July 2, 2010
Back in the day, Butedale was a thriving, company-owned fish canning community of several hundred people. “The day” ended in the 1950s. Since then, the rain forest has been relentlessly reclaiming the town. Today, only a few buildings remain habitable. Lou, the 65-year old caretaker, lives in one, and he rents out rooms in a couple of other cabins to recreational fishermen and the occasional kayaker.
The accommodations could most kindly be described as basic. But hey, there was indoor plumbing, electric light, and a woodstove.
I shared my cabin with a couple of Real Men™ from Kitimat (one was a pipe line fitter; the other a drywaller). You could tell they weren’t quite sure what to make of a fleece-wearin’, tree-huggin’, cappucccino-sippin’ kayaker. But then the conversation turned to guns. Though I didn’t have it with me on this trip, I own a shotgun and could talk plausibly about the right rounds to use for bear defense. You could see my man-cred rising in their eyes. Eventually, I told them this story. That sealed the deal – I was a Real Man after all. Beer circulated. They reciprocated with a few bear tales of their own that were easily the equal of mine. Male bonding was complete.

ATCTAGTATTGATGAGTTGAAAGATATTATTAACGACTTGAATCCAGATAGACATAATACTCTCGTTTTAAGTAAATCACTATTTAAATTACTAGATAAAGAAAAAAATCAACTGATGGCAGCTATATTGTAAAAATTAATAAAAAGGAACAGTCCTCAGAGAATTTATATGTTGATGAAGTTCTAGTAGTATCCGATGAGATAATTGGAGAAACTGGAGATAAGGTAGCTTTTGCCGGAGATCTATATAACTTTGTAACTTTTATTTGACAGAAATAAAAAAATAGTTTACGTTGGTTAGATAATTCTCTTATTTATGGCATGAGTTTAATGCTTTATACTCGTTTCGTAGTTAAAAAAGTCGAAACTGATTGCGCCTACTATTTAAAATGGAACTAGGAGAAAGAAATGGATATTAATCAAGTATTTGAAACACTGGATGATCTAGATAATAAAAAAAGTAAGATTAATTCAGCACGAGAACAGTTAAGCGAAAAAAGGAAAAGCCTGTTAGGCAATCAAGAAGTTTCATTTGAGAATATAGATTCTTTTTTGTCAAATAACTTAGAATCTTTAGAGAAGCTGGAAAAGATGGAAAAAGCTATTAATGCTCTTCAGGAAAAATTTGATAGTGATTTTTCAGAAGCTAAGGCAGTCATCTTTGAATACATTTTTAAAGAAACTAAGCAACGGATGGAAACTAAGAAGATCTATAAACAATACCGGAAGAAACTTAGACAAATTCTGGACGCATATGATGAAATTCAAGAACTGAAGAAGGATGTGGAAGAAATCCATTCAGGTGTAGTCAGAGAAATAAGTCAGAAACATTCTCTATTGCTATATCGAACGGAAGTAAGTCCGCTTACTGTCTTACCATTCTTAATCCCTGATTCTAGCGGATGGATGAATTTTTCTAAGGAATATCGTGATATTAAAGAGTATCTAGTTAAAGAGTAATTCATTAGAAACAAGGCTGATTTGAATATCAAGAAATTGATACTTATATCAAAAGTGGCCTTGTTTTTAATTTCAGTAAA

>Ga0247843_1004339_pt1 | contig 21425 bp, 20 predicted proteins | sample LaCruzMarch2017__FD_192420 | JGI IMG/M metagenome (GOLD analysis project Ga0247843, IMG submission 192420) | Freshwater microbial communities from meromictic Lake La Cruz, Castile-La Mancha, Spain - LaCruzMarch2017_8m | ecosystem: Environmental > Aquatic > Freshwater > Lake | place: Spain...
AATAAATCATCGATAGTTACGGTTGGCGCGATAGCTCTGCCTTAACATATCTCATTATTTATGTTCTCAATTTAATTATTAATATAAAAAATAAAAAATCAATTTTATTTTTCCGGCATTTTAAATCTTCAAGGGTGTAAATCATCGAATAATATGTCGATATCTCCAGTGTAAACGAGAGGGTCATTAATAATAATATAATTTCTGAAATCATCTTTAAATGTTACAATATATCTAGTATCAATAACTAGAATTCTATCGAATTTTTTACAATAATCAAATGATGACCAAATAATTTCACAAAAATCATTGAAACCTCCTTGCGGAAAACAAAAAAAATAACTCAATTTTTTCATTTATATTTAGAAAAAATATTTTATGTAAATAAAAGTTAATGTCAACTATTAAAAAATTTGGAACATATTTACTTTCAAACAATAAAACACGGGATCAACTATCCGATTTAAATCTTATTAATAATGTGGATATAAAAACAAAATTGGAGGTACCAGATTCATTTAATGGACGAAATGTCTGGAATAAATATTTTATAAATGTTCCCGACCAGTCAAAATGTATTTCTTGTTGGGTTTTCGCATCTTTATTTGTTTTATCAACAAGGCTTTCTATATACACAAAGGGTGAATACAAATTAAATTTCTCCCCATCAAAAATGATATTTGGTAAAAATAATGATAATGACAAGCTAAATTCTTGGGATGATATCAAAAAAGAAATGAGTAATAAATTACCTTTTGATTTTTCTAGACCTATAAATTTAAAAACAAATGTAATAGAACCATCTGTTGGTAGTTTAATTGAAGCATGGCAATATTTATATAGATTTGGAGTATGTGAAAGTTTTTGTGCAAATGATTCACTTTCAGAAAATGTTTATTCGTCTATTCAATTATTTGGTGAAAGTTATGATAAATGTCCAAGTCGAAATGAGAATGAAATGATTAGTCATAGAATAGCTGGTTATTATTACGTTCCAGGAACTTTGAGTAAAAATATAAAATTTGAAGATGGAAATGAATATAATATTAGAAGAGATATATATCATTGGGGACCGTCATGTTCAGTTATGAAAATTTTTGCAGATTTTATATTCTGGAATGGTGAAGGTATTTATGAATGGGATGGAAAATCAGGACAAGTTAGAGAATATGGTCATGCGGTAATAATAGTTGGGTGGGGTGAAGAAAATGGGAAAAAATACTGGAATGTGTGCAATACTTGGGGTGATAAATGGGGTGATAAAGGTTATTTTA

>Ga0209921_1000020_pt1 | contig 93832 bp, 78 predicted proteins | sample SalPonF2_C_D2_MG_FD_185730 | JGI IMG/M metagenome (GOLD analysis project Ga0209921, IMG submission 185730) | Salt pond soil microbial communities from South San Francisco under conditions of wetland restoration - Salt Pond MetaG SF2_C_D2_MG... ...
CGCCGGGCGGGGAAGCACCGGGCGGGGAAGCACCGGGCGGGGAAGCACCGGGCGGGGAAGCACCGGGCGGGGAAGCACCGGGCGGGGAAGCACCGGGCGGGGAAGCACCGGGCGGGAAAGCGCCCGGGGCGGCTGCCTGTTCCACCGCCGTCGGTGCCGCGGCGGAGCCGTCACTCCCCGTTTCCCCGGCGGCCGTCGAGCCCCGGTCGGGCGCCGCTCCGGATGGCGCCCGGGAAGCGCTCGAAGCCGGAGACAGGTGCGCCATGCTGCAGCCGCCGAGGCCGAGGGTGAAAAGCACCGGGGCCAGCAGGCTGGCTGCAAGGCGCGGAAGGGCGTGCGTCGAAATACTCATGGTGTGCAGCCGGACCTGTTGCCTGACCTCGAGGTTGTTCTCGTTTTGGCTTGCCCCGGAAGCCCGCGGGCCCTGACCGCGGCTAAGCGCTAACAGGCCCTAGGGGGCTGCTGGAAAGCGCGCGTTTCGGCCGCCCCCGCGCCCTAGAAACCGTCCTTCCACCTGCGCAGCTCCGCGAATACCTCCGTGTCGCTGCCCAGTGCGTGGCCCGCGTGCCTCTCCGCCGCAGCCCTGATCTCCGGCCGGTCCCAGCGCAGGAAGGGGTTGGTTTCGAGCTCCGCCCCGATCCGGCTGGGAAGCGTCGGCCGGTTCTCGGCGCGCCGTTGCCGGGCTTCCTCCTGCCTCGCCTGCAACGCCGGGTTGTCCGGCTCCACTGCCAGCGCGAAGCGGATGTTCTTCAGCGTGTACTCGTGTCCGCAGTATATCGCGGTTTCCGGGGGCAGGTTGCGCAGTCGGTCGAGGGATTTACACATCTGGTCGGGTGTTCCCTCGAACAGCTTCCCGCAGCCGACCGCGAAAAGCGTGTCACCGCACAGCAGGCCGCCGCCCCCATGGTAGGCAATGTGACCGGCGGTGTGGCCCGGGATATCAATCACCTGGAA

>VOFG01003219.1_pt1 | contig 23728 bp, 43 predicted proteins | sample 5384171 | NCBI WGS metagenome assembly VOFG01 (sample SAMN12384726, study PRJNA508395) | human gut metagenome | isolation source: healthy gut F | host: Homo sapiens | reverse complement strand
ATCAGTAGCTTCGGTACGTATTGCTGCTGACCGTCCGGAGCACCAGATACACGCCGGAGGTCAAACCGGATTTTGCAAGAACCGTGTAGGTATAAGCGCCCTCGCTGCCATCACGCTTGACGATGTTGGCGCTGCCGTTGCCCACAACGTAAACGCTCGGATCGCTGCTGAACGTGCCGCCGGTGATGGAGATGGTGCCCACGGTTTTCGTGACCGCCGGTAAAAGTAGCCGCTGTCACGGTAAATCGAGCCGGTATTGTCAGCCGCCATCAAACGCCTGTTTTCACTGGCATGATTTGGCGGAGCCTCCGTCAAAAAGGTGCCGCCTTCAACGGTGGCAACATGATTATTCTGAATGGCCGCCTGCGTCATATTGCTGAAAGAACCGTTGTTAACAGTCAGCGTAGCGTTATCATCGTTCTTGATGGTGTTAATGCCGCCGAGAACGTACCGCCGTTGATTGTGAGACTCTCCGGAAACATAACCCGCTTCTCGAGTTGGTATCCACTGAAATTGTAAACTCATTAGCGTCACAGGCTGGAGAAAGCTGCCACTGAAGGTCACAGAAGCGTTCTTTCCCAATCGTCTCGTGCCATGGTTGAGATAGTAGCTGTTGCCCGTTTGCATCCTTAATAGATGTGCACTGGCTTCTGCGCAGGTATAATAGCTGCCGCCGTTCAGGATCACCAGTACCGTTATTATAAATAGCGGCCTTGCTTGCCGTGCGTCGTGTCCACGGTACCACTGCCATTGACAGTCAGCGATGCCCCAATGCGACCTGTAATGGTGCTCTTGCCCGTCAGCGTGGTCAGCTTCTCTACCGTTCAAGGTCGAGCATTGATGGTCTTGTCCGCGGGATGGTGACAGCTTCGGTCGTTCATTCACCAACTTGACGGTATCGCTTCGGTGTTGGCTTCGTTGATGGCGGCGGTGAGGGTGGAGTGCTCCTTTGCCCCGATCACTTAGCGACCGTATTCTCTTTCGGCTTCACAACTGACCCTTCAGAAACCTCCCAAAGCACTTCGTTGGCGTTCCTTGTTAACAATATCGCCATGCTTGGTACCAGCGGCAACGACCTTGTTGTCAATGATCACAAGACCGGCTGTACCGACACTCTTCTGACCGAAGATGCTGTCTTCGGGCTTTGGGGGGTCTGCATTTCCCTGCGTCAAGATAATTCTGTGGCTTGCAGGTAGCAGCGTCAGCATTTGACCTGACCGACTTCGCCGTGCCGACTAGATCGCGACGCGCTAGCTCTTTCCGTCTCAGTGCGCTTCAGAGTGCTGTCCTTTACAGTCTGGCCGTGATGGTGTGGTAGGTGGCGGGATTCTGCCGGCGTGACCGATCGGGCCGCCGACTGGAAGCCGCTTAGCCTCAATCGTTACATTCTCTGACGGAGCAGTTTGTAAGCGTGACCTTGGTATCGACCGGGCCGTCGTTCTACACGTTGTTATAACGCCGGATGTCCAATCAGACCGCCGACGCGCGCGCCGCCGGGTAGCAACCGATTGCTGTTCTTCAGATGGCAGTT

I slept in the next morning, and then hurried down to the Butedale Self-Serve Laundromat. (Self-serve in every way – the golf club agitator was hand powered.)
Once my clothes were hung to dry, I joined another couple of visitors for a tour of the generator house. The hydro-fed turbines still power Butedale after a century in service.
After that, I had pancakes and coffee with Lou in his office/kitchen/workshop. We were joined by Andrew Linger, who stopped in on his kayak trip north.
In the early evening, I fired up the woodstove in the cabin. This was both so my laundry could finish drying (it had been cool and cloudy all day) and so my fishing cabin-mates could return to a warm hut after a cold day on the water. My completely uncalculated kindness was rewarded by being invited to join them in a feast of fresh-caught crab.
July 3, 2010
The day started warm and hazy – enough so that I put on sunscreen before my 10:15 launch. But by the time I reached the Canoona River at 13:30hrs, it was rainy and windy. No bears to be seen – just a couple of First Nations fishermen laying out a net from a skiff. I plugged against a brutal counter current as I passed Griffin Point.
July 4, 2010